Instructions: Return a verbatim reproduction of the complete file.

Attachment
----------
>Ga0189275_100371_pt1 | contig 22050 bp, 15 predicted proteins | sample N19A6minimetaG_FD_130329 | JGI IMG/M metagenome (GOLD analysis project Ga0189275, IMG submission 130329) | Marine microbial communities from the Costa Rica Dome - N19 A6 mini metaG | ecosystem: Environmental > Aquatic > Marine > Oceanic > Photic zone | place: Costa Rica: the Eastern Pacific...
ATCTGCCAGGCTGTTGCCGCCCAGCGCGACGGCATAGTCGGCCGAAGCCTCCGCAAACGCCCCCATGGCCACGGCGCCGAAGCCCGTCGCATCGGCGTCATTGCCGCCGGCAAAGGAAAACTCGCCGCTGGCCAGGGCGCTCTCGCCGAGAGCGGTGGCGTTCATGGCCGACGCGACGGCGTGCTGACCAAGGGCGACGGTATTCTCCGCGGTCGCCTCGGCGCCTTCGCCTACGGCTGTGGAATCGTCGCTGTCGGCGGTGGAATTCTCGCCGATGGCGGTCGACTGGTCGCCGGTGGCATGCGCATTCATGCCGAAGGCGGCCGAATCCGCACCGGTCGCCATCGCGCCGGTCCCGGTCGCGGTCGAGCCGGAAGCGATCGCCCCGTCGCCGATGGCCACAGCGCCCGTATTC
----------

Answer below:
>Ga0189275_100371_pt1 | contig 22050 bp, 15 predicted proteins | sample N19A6minimetaG_FD_130329 | JGI IMG/M metagenome (GOLD analysis project Ga0189275, IMG submission 130329) | Marine microbial communities from the Costa Rica Dome - N19 A6 mini metaG | ecosystem: Environmental > Aquatic > Marine > Oceanic > Photic zone | place: Costa Rica: the Eastern Pacific...
ATCTGCCAGGCTGTTGCCGCCCAGCGCGACGGCATAGTCGGCCGAAGCCTCCGCAAACGCCCCCATGGCCACGGCGCCGAAGCCCGTCGCATCGGCGTCATTGCCGCCGGCAAAGGAAAACTCGCCGCTGGCCAGGGCGCTCTCGCCGAGAGCGGTGGCGTTCATGGCCGACGCGACGGCGTGCTGACCAAGGGCGACGGTATTCTCCGCGGTCGCCTCGGCGCCTTCGCCTACGGCTGTGGAATCGTCGCTGTCGGCGGTGGAATTCTCGCCGATGGCGGTCGACTGGTCGCCGGTGGCATGCGCATTCATGCCGAAGGCGGCCGAATCCGCACCGGTCGCCATCGCGCCGGTCCCGGTCGCGGTCGAGCCGGAAGCGATCGCCCCGTCGCCGATGGCCACAGCGCCCGTATTC